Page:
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Before the fight, both fighters appeared extremely calm just one day before the showdown in Oklahoma for the WBO Junior Welterweight title. But as the bell sounded for the first round in front of a packed house at the Chesapeake Arena in Oklahoma City it was the complete opposite of calm.

Alex Saucedo (28-1, 18 KO's) came out pressing the fight in the same style he did against his last opponent, Leonardo Zappavigna (37-4, 27 KO's), and it was working. And in the second round when he backed up Maurice "Mighty Mo" Hooker (25-0, 17 KO's), the WBO Junior Welterweight champion from Dallas, Texas, he caught Hooker with a big right hand and he went down.

This flash knockdown as it turned out to be, was the beginning of what champions are truly made of. Hooker was able to compose himself and box his way out of trouble to survive the round for what turned out to be a possible fight of the year.

Hooker then began to outbox the slugger Saucedo in the third round and regain what was lost in the second round. He used his long quick jab to follow up with a multitude of right hands, some short ones, and lots of chopping ones until he was able to land huge ones with his full arm extended.

In the fourth round Hooker landed a huge left hook that rocked Saucedo back on his heels, but the tough Saucedo kept coming back for more. He then landed a big right hand and then another one as he moved around the ring. Hooker followed that up with his jab and began doubling up on his punches as Saucedo continued to move forward. The Dallas champion then landed three consecutive punches to end the round. He was now in a groove.

In the fifth round after Hooker landed two left hooks, he was cornered into the ropes and looked to be in his version of the rope-a-dope as he let Saucedo punch at will, although the majority of punches were blocked. Then at the end of the round, he launched a barrage of punches against Saucedo, and his punches made perfect contact. As soon as Saucedo sat in his corner it was obvious his trainer Abel Sanchez was not happy with what had just happened and it could be seen with the gestures he made at him.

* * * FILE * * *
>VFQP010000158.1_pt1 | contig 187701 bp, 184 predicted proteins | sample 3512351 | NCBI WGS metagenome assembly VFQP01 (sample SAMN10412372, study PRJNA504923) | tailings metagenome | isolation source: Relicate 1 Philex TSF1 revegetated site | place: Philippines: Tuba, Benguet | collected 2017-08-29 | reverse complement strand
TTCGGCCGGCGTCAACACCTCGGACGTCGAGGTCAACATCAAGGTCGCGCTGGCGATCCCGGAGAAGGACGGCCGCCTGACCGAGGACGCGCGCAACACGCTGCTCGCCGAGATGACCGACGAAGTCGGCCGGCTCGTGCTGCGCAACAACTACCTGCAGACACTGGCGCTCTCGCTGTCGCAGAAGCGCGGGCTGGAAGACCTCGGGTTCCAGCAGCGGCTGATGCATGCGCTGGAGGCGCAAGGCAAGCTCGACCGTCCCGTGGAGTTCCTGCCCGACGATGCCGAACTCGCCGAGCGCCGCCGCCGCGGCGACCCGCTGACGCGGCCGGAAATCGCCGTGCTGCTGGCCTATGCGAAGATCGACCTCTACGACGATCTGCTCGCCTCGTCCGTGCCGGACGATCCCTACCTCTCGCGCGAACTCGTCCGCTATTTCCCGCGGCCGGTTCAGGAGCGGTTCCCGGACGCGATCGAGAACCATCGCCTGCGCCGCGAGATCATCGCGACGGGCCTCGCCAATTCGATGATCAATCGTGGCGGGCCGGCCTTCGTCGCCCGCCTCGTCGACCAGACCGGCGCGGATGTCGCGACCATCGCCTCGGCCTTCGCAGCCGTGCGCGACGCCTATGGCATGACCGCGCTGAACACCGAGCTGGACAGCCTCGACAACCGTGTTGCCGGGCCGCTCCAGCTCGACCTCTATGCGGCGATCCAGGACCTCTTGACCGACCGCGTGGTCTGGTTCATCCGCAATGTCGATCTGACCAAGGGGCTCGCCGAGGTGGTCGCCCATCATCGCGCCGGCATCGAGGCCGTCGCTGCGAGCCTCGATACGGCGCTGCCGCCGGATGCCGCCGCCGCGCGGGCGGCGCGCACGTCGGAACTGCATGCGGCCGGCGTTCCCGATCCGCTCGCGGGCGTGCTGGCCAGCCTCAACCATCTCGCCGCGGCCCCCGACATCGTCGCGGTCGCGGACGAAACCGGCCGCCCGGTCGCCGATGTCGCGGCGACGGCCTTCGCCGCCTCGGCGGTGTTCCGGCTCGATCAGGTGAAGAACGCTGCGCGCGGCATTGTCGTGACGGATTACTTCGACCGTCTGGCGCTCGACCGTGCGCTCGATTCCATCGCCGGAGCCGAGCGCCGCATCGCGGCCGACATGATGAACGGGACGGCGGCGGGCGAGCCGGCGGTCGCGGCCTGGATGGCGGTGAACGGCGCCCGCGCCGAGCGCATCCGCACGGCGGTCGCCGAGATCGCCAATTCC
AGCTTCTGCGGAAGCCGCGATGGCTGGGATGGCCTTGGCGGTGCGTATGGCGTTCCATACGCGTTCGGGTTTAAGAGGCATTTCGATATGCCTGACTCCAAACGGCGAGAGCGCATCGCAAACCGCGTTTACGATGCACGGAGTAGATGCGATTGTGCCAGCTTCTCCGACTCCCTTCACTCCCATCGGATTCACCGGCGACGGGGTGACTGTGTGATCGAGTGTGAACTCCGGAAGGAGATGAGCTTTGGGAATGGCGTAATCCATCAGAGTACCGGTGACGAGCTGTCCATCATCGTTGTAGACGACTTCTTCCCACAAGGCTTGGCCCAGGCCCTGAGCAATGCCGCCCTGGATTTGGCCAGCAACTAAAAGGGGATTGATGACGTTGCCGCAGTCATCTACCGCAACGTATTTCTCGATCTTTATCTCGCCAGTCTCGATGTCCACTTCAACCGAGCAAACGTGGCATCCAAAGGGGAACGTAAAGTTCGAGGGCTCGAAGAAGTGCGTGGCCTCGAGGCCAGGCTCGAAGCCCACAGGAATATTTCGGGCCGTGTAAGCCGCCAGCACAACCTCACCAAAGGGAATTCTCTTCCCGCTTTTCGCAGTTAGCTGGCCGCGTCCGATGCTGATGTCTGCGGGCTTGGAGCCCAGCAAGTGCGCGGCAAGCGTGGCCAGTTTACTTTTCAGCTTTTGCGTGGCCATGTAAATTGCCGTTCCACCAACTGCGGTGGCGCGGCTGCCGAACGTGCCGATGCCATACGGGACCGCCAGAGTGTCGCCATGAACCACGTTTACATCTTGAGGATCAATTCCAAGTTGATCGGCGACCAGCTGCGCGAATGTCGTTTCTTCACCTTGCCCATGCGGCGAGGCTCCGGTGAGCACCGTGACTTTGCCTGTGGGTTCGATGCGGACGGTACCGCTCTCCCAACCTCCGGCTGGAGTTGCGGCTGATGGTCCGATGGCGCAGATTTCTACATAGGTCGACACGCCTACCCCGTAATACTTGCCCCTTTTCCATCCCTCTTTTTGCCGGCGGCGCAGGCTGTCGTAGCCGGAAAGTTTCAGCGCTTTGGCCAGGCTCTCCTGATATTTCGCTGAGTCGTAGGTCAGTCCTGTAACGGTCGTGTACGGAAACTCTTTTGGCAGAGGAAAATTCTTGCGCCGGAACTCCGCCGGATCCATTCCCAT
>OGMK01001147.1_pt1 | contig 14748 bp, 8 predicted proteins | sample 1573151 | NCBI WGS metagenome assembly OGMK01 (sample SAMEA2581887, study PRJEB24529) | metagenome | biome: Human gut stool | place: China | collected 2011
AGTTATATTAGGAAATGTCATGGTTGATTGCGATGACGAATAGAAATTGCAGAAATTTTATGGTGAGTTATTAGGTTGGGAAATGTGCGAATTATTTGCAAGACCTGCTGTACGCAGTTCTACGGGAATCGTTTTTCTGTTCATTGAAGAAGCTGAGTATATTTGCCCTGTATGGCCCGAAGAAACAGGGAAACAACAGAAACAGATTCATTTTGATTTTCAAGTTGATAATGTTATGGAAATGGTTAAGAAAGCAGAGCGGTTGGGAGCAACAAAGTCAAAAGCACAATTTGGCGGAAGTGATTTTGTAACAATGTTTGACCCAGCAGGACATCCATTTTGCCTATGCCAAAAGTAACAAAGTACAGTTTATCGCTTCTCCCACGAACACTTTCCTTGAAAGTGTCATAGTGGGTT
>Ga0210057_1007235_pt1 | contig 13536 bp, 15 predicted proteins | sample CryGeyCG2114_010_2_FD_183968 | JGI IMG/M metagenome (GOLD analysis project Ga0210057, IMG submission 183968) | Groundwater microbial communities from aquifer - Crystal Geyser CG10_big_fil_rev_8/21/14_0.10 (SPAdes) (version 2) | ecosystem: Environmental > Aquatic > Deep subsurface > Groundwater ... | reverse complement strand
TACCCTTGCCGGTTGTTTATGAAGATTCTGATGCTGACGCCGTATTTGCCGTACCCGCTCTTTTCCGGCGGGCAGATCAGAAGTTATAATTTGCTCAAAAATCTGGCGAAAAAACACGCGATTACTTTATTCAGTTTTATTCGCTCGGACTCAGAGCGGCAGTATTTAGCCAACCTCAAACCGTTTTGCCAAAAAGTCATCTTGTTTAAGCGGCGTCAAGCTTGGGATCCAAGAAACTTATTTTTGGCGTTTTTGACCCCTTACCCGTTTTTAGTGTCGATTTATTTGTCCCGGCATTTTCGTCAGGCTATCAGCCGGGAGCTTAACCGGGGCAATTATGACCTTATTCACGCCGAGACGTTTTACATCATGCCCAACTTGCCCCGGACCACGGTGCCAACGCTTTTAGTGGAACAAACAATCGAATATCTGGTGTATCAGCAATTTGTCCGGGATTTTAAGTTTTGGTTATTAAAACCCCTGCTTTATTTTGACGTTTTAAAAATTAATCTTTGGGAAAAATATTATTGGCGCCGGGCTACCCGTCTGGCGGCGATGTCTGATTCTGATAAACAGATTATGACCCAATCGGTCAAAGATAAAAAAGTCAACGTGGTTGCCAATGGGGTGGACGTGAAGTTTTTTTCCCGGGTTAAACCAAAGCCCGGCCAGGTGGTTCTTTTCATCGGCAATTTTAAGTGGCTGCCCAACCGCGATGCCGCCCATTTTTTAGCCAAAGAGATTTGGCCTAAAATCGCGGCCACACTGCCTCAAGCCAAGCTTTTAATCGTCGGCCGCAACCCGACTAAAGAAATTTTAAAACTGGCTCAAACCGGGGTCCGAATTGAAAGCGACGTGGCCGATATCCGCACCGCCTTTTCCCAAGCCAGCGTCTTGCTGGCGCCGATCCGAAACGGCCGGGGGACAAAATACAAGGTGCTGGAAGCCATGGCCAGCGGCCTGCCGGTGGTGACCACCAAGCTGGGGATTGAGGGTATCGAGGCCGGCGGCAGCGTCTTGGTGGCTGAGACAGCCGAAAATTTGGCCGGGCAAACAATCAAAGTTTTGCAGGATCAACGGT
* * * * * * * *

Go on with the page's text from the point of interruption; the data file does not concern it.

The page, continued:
The sixth round started with Hooker missing several punches with bad intentions on them but missing the mark. Because of the punches being landed by Hooker, it appeared that Saucedo was beginning to slow down. Mo then followed up and landed two good right hands, but Saucedo landed a good right hand of his own. As they dueled in the middle of the ring it was clear that the boxer Hooker was getting the best of the brawler Saucedo and he landed two more good right hands that rocked the Oklahoman. With blood streaming down the face of Saucedo, Hooker landed another straight right hand at the sound of the bell.

At the beginning of the seventh round, Hooker, the Dallas champion started off with a good body punch to the fading Saucedo. Hooker then began landing hard and heavier punches but Saucedo held his ground and took the barrage and continued to move forward.

After a short jab and right hand that landed to the head of Saucedo, Hooker threw another short left jab and followed it up with a rocket right hand that buckled the knees of Saucedo as he fell back into the ropes. The ropes temporarily save him from going down as the referee stepped in to give him a standing count. As the fight continued, Hooker went after Saucedo and landed punch after punch with both hands as he backed up Saucedo into the ropes without punches being returned and the referee stepped in to stop the fight.

This was the the most exciting fight of all so far from the Texas champion from his hometown of Dallas, Texas. It was also his first defense of his new WBO Junior Welterweight title and what a defense it was.

"Alex is a great fighter. He came to fight, and I came to fight, and I went right at him,” Hooker said. "I knew the first couple of rounds would be tough, but eventually it would be my time to take over."

Hooker came back from the flash knockdown in the second round and he beat Saucedo in his own backyard just as he predicted before the fight.

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